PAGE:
After drying out from the passage we begain a sojurn of the sheltered quiet anchorages first in the next inlet to the east - Secret Harbour then to Hog Island anchorage. Several of the deep inlets on the south coast are connected by dinghy passages, so one can move between them without venturing out into the swell. This we did to attend a dinghy raft up concert on wet Sunday afternoon.

The Carenage
Next stop was St George's, the capital of Grenada. The anchorage outside is a bit rolly because of the northern swell at present but OK and a short dinghy ride to the dinghy docks outside the Island water World Chandlery and the Foodland  supermarket in the shelter of the Lagoon. The old part of the town, surrounding the inner harbour - The Carenage - is picturesque.
The Carenage and Fort George
We are told - by Grenadians - that it is the most scenic in the eastern Caribbean.

Cruise ship - St George's in the background
St George's features on the itinerary of many Caribbean cruise ships with one or two at the cruise ship dock every couple of days.

The larger ships dwarf the town but there are some smaller ones sporting masts and even sails.
Cruise ships departing
They generally arrive during the night and leave in the evening.
From St George's we did an island tour but before that as she hadn't fallen for the last 30 year Susan missed the jetty. Having returned to Sea Bunny to change and attend to the vast number of coral grazes she managed to get ashore the second time.

The tour, with an excellent guide, Dexter from Henry's Safari Tours,, took in the NW coast around to Sauteurs, where the last indigenous Carib warriors leaped to their deaths over a cliff rather than be subjugated by the French.
Chocolate tree
On the way we visited a nutmeg packing facility (1.5 M lb - about 680 tonnes - exported annually) and a chocolate factory. When the chocolate pod id broken open the beans are surrounded by juicy white flesh - which is very tasty. While trying it is important not to try to bite on the bean itself - it is certainly not pleasant tasting before it has been dried and roasted.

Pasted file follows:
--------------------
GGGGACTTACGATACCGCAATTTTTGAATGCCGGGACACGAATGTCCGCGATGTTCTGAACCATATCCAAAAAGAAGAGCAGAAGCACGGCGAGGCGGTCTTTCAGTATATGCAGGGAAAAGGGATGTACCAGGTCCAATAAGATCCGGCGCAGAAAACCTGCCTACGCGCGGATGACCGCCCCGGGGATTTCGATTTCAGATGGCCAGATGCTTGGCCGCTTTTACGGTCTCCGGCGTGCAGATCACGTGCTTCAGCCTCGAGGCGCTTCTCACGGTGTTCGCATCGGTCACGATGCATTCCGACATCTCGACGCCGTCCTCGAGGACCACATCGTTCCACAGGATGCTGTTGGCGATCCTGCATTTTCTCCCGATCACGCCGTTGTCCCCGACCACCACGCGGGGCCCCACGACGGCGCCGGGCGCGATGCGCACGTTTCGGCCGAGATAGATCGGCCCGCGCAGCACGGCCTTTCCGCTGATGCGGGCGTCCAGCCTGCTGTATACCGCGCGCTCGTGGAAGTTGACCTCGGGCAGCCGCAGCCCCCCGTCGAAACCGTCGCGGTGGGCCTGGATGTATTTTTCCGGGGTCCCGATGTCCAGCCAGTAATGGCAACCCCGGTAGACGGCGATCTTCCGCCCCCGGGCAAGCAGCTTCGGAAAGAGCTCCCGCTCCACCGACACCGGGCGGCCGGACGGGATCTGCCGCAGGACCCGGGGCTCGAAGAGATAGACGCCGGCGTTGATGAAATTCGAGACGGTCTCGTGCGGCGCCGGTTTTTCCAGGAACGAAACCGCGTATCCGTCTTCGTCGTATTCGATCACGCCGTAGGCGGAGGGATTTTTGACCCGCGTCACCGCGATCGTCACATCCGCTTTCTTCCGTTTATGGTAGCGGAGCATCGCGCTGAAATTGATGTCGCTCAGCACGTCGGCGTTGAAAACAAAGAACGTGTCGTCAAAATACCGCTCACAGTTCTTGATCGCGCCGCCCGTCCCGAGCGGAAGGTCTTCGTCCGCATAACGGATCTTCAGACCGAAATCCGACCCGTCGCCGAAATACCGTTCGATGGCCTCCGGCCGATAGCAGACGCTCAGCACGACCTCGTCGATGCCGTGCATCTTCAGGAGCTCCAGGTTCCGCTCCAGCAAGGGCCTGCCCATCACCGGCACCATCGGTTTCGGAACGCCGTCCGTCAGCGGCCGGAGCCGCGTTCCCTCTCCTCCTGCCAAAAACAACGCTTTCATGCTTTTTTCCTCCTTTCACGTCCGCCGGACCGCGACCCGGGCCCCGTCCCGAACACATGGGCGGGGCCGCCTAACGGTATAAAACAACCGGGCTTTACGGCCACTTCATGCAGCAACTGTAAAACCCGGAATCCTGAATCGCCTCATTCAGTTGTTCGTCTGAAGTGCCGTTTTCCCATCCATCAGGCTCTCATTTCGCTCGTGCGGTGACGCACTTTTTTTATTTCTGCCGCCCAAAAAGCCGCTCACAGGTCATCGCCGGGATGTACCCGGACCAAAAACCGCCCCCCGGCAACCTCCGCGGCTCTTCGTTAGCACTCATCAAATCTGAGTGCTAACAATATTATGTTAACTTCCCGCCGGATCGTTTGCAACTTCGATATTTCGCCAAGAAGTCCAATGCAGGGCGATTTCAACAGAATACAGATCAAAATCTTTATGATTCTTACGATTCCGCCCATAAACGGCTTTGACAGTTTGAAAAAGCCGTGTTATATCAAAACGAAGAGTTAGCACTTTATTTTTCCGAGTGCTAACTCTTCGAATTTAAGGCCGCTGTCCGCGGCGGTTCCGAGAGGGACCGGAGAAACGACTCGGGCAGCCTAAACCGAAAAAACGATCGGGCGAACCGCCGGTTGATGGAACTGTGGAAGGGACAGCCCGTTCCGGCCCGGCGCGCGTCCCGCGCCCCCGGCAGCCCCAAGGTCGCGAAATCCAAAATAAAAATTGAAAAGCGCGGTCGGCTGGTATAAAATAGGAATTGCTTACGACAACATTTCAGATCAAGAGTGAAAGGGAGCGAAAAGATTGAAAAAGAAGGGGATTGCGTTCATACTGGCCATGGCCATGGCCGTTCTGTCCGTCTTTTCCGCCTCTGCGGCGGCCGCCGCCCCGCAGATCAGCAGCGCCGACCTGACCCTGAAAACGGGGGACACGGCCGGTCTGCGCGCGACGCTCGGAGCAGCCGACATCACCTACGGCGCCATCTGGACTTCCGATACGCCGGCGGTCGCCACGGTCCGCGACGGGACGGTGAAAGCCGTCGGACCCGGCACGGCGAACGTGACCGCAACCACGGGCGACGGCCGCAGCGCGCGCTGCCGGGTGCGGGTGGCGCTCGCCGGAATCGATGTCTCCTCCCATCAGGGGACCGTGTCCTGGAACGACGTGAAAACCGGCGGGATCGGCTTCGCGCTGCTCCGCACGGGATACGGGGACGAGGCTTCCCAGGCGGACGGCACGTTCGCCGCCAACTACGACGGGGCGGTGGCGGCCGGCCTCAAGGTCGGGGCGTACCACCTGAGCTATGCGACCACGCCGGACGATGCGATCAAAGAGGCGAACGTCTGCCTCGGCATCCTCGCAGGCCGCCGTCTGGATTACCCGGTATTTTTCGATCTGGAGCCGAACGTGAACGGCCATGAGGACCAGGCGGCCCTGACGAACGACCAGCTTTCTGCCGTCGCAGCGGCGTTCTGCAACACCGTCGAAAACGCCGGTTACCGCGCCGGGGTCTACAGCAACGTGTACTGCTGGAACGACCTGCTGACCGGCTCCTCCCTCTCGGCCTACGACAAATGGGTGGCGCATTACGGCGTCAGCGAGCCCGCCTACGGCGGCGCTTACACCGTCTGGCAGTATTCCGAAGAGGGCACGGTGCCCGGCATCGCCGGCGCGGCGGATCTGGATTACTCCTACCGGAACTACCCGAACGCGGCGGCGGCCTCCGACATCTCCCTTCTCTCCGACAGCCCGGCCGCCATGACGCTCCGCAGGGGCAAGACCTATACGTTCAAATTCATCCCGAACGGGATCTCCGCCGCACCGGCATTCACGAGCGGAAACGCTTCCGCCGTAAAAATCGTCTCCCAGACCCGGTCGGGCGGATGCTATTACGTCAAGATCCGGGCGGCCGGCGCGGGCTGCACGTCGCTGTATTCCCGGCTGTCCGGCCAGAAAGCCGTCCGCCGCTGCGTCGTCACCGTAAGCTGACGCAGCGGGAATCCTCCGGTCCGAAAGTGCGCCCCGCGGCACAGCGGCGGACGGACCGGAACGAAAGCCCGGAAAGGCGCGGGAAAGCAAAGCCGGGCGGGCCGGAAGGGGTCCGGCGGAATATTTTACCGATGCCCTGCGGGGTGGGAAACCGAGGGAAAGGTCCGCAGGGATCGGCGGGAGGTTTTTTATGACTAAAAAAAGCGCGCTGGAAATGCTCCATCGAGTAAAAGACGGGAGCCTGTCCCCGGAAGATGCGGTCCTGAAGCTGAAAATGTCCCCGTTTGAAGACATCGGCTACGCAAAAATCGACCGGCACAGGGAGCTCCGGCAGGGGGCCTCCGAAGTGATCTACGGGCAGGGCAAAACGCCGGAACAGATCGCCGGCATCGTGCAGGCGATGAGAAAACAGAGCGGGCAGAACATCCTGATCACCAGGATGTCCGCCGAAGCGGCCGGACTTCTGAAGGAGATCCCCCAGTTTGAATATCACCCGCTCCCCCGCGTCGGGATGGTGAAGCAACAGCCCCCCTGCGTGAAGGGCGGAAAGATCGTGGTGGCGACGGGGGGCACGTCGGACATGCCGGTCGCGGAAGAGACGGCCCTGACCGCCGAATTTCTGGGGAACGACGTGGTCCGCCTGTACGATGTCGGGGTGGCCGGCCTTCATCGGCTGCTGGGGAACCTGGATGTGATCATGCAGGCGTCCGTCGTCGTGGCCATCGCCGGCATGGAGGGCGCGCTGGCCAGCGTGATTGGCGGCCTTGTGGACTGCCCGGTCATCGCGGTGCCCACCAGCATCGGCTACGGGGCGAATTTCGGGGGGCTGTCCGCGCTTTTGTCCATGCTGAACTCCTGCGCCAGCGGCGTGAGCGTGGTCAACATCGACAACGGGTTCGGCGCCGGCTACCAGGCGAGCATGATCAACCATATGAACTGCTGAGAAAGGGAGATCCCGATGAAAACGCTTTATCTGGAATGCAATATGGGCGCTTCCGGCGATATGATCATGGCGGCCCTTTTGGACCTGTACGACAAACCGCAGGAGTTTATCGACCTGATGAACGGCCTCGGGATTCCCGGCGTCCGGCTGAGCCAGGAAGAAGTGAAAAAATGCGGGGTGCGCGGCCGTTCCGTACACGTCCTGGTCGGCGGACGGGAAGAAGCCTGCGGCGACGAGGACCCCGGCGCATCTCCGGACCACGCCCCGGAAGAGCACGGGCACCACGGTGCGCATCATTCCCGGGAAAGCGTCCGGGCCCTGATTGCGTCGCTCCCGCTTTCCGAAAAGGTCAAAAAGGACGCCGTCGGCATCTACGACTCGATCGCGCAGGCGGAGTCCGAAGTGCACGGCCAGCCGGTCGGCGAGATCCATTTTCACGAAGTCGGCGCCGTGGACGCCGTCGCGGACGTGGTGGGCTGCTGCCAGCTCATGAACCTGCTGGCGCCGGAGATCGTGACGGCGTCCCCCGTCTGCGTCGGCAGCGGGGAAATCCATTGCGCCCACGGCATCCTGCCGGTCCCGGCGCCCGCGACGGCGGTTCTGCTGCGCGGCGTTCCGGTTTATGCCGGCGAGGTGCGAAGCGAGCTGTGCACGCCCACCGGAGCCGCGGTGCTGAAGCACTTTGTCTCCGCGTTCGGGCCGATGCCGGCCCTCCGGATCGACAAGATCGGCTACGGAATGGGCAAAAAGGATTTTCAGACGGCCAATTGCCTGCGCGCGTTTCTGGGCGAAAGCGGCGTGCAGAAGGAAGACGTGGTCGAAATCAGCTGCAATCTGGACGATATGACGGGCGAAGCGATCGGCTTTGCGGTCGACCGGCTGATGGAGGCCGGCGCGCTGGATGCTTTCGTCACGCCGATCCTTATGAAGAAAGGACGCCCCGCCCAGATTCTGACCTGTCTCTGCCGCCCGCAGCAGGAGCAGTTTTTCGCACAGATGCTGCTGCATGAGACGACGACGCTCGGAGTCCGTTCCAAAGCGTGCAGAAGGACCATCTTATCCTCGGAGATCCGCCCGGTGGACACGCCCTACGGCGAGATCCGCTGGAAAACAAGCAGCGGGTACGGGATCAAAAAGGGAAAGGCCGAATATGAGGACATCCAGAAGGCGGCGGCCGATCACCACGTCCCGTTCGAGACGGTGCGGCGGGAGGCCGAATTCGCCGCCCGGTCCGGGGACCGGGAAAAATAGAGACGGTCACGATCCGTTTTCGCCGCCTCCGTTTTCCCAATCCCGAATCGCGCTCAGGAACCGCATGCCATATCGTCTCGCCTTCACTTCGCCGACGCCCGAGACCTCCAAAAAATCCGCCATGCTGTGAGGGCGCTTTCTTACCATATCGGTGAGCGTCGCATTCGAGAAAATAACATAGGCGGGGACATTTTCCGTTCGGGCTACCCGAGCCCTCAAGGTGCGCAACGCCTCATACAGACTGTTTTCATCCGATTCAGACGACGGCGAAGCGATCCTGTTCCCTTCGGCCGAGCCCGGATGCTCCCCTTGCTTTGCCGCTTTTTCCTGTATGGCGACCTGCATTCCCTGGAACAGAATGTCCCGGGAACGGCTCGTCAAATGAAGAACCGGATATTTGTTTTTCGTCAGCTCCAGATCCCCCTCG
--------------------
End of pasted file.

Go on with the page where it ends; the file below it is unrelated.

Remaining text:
Chocolate beans drying in the sun
Original water-wheel
The River Antoine rum distillery, dating from 1785, still uses the original overshot water wheel for power to crush the sugar cane.
Cane crusher - water powered

Vats for concentrating the cane liquor
Most of the energy for concentrating the cane liquor comes from burning the residual cane after the juice has been extracted. From the large amounts of spent cane around it appears that there is more than is needed. We didn't ask about the risk of spontaneous combustion in the huge piles. The actual distillation uses wood as fuel, presumable because more intense heat is needed.

High tech it isn't; the contrast with the Bundaberg distillery in Queensland is striking but the product is pretty good and the carbon footprint must be low!
Fermentation
Distillation
The lower crater lake
As a volcanic island Grenada has crater lakes, one fairly close to sea level and one in the highlands. Both are quiet and scenic.
The upper crater lake
Halifax harbour
There are also nearly deserted beaches. And quiet anchorages, although the quietness of Halifax Harbour probably owes a lot to the smouldering rubbish tip.
Some recycling of rubbish to beautify does, however, take place.














Hillsborough the main (only) town on Carriacou
Carriacou is only a hop and skip away and a charming island. Drier then Grenada and, apparently, with much less usage of marijuana. Very little grown here so supply vessels make a regular run. In the north the wooden boat building trade is now dying out.  Sea Bunny is anchored from the northerly swell in Tyrell Bay while the GRP on deck was cut and polished for the first time in a couple of years and the gen set exhaust  was welded.



View across to Petite Martinique & Petit St Vincent



A 2-3 hour island tour enabled us to see most of the island and views to other islands of the Grenadines, including Union Island (St Vincent) which is where Sea Bunny will cross her outbound track from 2001 and complete her circumnavigation..